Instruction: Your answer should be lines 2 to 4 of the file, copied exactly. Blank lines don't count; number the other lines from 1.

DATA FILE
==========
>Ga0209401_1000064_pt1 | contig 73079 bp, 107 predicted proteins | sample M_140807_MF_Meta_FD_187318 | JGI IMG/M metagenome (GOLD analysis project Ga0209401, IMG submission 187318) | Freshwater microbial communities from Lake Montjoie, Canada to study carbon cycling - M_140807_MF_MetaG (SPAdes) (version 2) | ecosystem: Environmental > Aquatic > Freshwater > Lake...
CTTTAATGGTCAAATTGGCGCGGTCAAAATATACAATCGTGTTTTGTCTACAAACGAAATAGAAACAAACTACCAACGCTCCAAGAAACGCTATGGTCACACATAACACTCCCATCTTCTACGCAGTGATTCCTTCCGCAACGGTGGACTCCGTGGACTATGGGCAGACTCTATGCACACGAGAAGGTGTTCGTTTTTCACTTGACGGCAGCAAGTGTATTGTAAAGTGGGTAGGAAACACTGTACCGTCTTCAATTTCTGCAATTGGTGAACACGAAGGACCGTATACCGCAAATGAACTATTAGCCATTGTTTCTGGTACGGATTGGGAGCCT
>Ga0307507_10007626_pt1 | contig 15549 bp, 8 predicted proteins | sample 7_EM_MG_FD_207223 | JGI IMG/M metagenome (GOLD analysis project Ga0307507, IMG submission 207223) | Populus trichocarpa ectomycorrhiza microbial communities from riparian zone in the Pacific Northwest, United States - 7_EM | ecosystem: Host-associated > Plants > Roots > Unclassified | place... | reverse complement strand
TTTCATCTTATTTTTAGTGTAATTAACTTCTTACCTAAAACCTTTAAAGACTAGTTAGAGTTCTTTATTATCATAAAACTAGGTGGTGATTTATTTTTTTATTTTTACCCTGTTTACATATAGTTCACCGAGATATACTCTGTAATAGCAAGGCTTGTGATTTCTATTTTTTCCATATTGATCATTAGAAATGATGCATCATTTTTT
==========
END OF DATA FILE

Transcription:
CTTTAATGGTCAAATTGGCGCGGTCAAAATATACAATCGTGTTTTGTCTACAAACGAAATAGAAACAAACTACCAACGCTCCAAGAAACGCTATGGTCACACATAACACTCCCATCTTCTACGCAGTGATTCCTTCCGCAACGGTGGACTCCGTGGACTATGGGCAGACTCTATGCACACGAGAAGGTGTTCGTTTTTCACTTGACGGCAGCAAGTGTATTGTAAAGTGGGTAGGAAACACTGTACCGTCTTCAATTTCTGCAATTGGTGAACACGAAGGACCGTATACCGCAAATGAACTATTAGCCATTGTTTCTGGTACGGATTGGGAGCCT
>Ga0307507_10007626_pt1 | contig 15549 bp, 8 predicted proteins | sample 7_EM_MG_FD_207223 | JGI IMG/M metagenome (GOLD analysis project Ga0307507, IMG submission 207223) | Populus trichocarpa ectomycorrhiza microbial communities from riparian zone in the Pacific Northwest, United States - 7_EM | ecosystem: Host-associated > Plants > Roots > Unclassified | place... | reverse complement strand
TTTCATCTTATTTTTAGTGTAATTAACTTCTTACCTAAAACCTTTAAAGACTAGTTAGAGTTCTTTATTATCATAAAACTAGGTGGTGATTTATTTTTTTATTTTTACCCTGTTTACATATAGTTCACCGAGATATACTCTGTAATAGCAAGGCTTGTGATTTCTATTTTTTCCATATTGATCATTAGAAATGATGCATCATTTTTT